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Re: Visual multiplication and 48/2(9+3)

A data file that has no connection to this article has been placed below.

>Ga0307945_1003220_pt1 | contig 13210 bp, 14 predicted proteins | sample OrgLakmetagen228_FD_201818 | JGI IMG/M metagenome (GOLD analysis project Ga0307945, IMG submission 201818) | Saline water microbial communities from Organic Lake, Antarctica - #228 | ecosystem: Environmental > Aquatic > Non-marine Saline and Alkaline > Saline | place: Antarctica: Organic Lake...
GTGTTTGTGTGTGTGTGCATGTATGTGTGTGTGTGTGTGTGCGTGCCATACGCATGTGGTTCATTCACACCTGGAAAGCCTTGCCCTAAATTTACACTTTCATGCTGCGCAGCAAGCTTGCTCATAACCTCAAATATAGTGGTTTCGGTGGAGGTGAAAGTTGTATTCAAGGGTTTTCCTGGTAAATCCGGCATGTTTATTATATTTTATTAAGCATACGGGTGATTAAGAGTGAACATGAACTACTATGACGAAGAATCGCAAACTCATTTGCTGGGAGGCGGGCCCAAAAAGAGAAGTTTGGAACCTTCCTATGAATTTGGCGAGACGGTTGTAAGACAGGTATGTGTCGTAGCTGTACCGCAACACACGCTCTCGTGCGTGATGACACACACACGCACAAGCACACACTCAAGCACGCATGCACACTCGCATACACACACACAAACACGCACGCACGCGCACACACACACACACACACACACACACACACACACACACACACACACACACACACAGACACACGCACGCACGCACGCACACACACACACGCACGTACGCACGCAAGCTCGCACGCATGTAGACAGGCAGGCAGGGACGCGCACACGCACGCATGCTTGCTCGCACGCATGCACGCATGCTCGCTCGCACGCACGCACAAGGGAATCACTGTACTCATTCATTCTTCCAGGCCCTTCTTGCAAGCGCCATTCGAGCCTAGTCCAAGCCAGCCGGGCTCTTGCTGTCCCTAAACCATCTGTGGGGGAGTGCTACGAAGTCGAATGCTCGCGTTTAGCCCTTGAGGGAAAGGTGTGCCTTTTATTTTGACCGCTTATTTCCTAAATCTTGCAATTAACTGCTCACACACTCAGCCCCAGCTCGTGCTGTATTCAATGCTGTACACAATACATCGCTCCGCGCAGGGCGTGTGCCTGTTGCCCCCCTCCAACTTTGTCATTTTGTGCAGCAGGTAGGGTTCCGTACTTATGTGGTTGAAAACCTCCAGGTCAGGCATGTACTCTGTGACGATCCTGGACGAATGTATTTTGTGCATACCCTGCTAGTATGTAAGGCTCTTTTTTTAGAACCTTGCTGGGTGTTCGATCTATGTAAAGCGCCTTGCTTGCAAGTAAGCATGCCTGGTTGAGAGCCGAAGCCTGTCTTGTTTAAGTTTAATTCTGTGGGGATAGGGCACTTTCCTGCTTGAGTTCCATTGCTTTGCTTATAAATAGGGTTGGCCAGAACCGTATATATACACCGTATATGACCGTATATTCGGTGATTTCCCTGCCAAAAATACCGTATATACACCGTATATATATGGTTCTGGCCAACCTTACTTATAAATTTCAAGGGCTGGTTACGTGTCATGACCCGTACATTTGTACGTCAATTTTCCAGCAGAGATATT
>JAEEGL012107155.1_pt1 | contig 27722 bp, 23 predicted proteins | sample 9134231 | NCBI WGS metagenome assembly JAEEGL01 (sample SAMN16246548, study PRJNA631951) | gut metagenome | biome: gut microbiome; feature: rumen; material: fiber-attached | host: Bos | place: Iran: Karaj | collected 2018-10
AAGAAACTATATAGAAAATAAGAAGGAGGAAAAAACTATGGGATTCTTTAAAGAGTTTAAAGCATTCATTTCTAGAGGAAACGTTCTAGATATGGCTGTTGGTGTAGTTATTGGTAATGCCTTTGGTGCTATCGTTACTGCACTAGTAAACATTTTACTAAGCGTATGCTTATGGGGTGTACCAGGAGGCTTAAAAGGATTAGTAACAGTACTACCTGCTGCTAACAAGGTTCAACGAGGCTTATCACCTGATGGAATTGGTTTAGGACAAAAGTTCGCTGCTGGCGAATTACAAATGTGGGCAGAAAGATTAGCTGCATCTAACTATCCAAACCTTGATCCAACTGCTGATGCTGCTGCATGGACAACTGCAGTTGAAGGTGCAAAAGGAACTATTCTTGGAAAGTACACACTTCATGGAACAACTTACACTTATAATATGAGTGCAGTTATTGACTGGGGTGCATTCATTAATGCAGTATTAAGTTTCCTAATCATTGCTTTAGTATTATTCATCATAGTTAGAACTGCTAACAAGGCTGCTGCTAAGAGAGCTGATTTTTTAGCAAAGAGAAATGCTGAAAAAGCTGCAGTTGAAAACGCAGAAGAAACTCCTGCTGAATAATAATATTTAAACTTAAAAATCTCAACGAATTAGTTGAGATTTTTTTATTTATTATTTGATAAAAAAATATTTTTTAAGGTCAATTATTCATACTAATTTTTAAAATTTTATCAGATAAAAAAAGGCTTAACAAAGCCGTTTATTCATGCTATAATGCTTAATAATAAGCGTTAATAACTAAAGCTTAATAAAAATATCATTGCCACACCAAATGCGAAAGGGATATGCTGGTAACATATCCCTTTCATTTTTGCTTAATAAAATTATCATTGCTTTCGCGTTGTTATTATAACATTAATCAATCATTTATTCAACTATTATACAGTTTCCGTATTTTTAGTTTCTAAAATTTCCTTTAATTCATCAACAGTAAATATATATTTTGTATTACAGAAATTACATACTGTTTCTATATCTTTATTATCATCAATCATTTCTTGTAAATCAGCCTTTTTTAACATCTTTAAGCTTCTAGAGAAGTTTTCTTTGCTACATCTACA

While I'm working on some more ambitious projects, I wanted to quickly comment on a couple of mathy things that have been floating around the internet, just so you know I'm still alive. So there's this video that's been floating around about how to multiply visually like this. Pick two numbers, let's say, 12 times 3. And then you draw these lines. 12, 31. Then you start counting the intersections-- 1, 2, 3 on the left; 1, 2, 3, 4, 5, 6, 7 in the middle; 1, 2 on the right, put them together, 3, 7, 2. There's your answer. Magic, right? But one of the delightful things about mathematics is that there's often more than one way to solve a problem. And sometimes these methods look entirely different, but because they do the same thing, they must be connected somehow. And in this case, they're not so different at all. Let me demonstrate this visual method again. This time, let's do 97 times 86. So we draw our nine lines and seven lines time eight lines and six lines. Now, all we have to do is count the intersections-- 1,2, 3, 4, 5, 6, 7, 8, 9, 10. OK, wait. This is boring. How about instead of counting all the dots, we just figure out how many intersections there are. Let's see, there's seven going one way and six going the other. Hey, let's do 6 times 7, which is-- huh. Forget everything I ever said about learning a certain amount of memorization in mathematics being useful, at least at an elementary school level. Because apparently, I've been faking my way through being a mathematician without having memorized 6 times 7. And now I'm going to have to figure out 5 times 7, which is half of 10 times 7, which is 70, so that's 35, and then add the sixth 7 to get 42. Wow, I really should have known that one. OK, but the point is that this method breaks down the two-digit multiplication problem into four one-digit multiplication problems. And if you do have your multiplication table memorized, you can easily figure out the answers. And just like these three numbers became the ones, tens, and hundreds place of the answer, these do, too-- ones, tens, hundreds-- and you add them up and voila! Which is exactly the same kind of breaking down into single-digit multiplication and adding that you do during the old boring method. The whole point is just to multiply every pair of digits, make sure you've got the proper number of zeroes on the end, and add them all up. But of course, seeing that what you're actually doing is multiplying every possible pair is not something your teachers want you to realize, or else you might remember the every combination concept when you get to multiplying binomials, and it might make it too easy. In the end, all of these methods of multiplication distract from what multiplication really is, which for 12 times 31 is this. All the rest is just breaking it down into well-organized chunks, saying, well, 10 times 30 is this, 10 times 1 this, 30 times 2 is that, and 2 times 1 is that. Add them all up, and you get the total area. Don't let notation get in the way of your understanding. Speaking of notation, this infuriating bit of nonsense has been circulating around recently. And that there has been so much discussion of it is sign that we've been trained to care about notation way too much. Do you multiply here first or divide here first? The answer is that this is a badly formed sentence. It's like saying, I would like some juice or water with ice. Do you mean you'd like either juice with no ice or water with ice? Or do you mean that you'd like either juice with ice or water with ice? You can make claims about conventions and what's right and wrong, but really the burden is on the author of the sentence to put in some commas and make things clear. Mathematicians do this by adding parenthesis and avoiding this divided by sign. Math is not marks on a page. The mathematics is in what those marks represent. You can make up any rules you want about stuff as long as you're consistent with them. The end.